While Bell says that "no Scout Elf 'idea' is too big or small," The Lumistella Company has created many resources to help busy families “inspire” their elves for a fun and happy season, everything from the Claus Couture Collection of elf apparel to the Scout Elf Ideas app.
The Elf on the Shelf rules
Sure, it may be all fun and games, but there are still some official rules that everyone should follow, including:
- Children shouldn’t touch the Scout Elves or they'll lose their Christmas magic.
- Scout Elves listen well, but they never speak to humans.
- Scout Elves are always nice, often clever and humorous, but never cruel or naughty.
- After reporting back to Santa at the North Pole each night, Scout Elves are found the next morning in a new spot in the home.
- Scout Elves are adopted, not bought.
What families love about Elf on the Shelf
Rebecca Rouse is a wife, mom of two and the home stylist/DIYer behind Rouse in the House.
“Obsessed would be an understatement,” she says of her household in December, when Ken their “main” Elf is visiting. That’s right, Ken doesn't fly solo — he’s married with two adorable baby elves. “The wife and children only come on special occasions,” Rouse told TODAY. “My kids are always so ecstatic when they do.” Ken also writes personalized notes to the kids, which are a big hit.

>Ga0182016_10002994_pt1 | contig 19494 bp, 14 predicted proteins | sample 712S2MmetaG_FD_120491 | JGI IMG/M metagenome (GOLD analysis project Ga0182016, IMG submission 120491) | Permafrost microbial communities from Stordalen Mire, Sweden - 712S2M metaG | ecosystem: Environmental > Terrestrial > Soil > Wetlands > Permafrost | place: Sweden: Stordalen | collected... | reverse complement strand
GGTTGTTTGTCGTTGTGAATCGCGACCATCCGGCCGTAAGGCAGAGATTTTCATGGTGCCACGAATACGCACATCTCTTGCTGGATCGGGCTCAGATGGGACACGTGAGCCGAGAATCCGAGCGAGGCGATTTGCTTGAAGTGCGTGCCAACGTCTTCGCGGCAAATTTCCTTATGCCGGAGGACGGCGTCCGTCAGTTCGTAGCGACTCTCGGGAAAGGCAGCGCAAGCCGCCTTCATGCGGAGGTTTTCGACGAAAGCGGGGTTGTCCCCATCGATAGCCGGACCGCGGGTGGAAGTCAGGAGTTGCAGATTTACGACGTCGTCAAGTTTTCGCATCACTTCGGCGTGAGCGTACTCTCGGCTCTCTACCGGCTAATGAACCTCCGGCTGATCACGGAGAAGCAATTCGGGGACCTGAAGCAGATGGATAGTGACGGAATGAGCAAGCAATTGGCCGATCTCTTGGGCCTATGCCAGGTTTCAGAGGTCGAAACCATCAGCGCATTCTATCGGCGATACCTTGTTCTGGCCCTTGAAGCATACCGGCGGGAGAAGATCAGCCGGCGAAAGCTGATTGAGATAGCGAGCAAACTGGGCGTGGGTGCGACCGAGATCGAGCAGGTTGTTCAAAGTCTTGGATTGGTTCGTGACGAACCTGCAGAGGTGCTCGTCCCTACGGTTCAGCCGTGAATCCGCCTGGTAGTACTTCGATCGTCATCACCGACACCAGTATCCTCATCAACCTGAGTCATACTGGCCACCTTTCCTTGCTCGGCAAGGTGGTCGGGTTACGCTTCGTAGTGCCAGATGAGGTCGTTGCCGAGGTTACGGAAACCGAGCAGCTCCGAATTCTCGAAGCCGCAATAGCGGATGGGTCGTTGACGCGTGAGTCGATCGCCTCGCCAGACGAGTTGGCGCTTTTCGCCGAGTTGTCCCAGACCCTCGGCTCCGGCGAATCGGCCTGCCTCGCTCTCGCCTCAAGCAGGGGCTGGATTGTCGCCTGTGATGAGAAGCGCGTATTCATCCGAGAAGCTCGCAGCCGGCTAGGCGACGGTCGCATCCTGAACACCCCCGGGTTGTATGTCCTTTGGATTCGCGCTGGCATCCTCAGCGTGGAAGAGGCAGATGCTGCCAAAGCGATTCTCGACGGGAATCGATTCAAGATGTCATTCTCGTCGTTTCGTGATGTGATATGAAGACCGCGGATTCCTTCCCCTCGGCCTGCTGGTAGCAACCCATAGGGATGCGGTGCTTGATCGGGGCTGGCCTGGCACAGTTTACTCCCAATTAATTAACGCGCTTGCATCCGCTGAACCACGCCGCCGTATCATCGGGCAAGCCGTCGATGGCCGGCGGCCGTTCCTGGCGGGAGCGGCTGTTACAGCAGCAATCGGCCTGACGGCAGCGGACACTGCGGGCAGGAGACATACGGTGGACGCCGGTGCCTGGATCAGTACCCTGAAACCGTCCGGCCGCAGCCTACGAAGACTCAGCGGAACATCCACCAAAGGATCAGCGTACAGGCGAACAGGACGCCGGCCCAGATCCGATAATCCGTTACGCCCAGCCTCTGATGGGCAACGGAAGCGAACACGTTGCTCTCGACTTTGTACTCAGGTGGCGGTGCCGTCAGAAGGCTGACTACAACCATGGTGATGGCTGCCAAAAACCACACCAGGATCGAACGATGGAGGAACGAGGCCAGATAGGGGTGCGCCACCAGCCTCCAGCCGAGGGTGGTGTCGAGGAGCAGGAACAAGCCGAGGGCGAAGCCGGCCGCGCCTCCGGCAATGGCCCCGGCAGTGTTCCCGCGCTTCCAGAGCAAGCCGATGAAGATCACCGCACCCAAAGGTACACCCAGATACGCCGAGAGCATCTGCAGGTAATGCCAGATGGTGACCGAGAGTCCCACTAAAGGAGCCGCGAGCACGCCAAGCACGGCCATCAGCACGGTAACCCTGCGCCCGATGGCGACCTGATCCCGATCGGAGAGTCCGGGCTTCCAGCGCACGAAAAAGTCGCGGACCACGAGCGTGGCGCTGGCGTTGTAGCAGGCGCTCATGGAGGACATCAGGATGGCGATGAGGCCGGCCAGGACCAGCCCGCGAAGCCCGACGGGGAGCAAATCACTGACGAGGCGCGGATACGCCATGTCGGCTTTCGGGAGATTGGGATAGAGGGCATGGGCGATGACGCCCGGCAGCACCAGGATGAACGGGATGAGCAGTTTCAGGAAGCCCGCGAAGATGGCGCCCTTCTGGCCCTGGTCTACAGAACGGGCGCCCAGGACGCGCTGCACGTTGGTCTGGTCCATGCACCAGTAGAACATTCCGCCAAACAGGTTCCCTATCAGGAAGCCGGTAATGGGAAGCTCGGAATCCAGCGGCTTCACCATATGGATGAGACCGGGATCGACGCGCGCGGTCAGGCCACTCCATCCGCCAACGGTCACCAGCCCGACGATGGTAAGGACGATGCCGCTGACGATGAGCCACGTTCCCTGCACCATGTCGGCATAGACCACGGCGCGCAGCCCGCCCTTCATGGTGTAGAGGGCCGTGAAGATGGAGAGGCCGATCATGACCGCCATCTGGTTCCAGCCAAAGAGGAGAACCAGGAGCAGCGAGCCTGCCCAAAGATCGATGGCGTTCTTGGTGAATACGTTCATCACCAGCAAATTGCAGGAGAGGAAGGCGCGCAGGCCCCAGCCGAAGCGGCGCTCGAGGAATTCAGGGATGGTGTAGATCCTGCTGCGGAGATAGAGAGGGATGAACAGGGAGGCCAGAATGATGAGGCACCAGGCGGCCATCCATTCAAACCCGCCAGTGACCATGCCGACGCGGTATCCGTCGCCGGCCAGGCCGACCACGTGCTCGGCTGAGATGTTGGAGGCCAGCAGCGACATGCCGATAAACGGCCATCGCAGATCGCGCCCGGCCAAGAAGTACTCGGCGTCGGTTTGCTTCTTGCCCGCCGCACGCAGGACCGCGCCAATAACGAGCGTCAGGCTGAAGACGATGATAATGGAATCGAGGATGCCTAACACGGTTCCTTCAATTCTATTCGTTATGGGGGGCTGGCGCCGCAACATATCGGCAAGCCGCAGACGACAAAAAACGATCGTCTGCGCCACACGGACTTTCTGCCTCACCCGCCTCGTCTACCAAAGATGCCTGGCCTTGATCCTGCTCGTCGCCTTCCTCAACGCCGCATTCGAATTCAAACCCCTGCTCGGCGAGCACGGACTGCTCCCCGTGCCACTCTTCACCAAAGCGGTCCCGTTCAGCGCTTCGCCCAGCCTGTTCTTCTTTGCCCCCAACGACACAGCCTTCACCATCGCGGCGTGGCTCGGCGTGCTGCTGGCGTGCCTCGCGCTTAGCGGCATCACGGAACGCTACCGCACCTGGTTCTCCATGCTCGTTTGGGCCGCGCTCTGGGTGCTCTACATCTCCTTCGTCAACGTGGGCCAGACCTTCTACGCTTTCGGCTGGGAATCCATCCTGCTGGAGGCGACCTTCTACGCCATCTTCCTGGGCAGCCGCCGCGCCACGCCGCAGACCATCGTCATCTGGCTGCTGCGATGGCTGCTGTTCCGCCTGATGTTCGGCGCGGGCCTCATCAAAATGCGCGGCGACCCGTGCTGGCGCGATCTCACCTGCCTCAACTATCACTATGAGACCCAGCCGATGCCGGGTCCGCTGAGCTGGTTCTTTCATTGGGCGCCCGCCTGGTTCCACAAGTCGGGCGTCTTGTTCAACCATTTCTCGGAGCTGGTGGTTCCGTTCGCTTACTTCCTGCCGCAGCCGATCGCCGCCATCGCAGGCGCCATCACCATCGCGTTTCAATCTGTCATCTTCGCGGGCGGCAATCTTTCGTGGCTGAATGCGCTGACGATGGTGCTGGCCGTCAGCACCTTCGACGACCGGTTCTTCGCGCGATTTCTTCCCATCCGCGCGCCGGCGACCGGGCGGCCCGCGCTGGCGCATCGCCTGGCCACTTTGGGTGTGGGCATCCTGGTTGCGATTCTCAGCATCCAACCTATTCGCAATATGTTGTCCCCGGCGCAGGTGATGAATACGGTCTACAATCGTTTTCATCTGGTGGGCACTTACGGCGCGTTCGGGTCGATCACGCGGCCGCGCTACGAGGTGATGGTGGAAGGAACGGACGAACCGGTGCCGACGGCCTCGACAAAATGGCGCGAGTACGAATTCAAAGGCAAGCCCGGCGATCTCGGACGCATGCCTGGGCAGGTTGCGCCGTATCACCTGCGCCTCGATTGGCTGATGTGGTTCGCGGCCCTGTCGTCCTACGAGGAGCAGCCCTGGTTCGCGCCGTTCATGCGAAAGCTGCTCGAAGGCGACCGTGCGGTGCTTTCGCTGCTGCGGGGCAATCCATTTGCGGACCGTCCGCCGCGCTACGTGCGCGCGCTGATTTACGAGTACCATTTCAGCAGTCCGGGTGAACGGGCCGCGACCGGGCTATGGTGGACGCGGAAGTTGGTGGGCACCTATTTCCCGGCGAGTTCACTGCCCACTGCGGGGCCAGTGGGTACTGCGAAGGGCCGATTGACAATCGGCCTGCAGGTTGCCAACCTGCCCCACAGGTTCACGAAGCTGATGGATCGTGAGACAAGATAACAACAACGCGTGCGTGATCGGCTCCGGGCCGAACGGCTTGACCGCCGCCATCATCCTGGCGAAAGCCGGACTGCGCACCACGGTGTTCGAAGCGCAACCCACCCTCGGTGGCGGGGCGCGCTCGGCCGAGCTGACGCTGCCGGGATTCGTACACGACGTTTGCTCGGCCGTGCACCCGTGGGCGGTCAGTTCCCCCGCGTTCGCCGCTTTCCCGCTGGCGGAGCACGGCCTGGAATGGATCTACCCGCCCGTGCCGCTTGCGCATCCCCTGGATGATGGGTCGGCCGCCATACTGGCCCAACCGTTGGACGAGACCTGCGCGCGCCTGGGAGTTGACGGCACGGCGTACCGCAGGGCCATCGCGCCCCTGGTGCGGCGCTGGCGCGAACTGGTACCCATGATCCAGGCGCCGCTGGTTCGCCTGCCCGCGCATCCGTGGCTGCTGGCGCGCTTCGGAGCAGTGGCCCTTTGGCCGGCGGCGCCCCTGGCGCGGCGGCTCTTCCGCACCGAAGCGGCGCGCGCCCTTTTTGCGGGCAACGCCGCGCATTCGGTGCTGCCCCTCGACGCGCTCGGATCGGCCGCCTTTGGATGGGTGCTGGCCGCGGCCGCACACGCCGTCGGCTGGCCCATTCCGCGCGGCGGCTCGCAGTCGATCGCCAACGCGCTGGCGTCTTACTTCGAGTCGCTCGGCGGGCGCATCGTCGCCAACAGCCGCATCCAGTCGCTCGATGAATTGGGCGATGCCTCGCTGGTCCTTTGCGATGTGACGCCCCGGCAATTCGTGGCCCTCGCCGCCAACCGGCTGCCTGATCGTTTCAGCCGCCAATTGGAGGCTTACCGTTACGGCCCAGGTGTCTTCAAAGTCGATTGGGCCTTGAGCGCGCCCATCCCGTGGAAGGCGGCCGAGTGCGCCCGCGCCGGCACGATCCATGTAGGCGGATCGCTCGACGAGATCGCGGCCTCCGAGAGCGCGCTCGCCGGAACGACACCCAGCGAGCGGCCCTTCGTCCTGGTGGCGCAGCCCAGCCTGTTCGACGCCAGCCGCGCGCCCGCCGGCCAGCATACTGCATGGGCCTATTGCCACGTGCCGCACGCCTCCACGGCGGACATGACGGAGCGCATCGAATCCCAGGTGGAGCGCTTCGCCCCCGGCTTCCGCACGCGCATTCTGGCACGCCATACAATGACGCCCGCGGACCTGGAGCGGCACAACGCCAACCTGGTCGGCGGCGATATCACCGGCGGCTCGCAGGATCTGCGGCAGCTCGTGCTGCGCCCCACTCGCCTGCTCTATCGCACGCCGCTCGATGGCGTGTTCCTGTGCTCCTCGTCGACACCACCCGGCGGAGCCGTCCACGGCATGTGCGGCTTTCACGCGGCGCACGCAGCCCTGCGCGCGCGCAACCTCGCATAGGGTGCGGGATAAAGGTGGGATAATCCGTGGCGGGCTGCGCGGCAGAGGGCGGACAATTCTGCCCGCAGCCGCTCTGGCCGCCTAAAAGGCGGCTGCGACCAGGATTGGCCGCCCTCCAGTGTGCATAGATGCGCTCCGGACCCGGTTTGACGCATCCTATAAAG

Chantelle Hartman Malarkey, an interior designer, home chef and lifestyle expert, also eagerly awaits the opportunity to welcome her family’s Scout Elf each Christmas season.
“All of us have enjoyed [The Elf on the Shelf] tradition, no matter how old or young we are,” Malarkey told TODAY. “When my kids wake up, I cannot wait to show them my elf masterpieces and all the creative trouble that will ensue.”
Kids of all ages enjoy the spirit of Christmas that the Scout Elf brings. Stew and Regina Huminski from Aberdeen, Maryland, pair their Scout Elf, Claude, with a stuffed Stitch from the Disney movie “Lilo & Stitch” and, as expected, hijinks ensue.
“There are years where we don’t always feel the holiday spirit so strongly and even a couple years where we didn’t decorate, but Stitch and Claude are always making mischief,” Stew told TODAY.
Jeanna Crawford, the lifestyle influencer behind Jenna Loves Christmas on Instagram, sees the tradition as an opportunity for adults to get in on the holiday fun. “The magic of Elf on the Shelf reaches beyond the children the dolls are intended for and gives parents permission to play, flex their creative muscles and feel confident that they’re actively participating in the memory making during an otherwise busy holiday season," she said.
And with millions of households sharing in that memory making, it seems that indeed The Elf on the Shelf tradition will carry on for many years to come.
“I am thrilled that our family pastime continues to create merry moments which are being passed from one generation to the next with the earliest adopters of our tradition now sharing it with their own children," Bell said.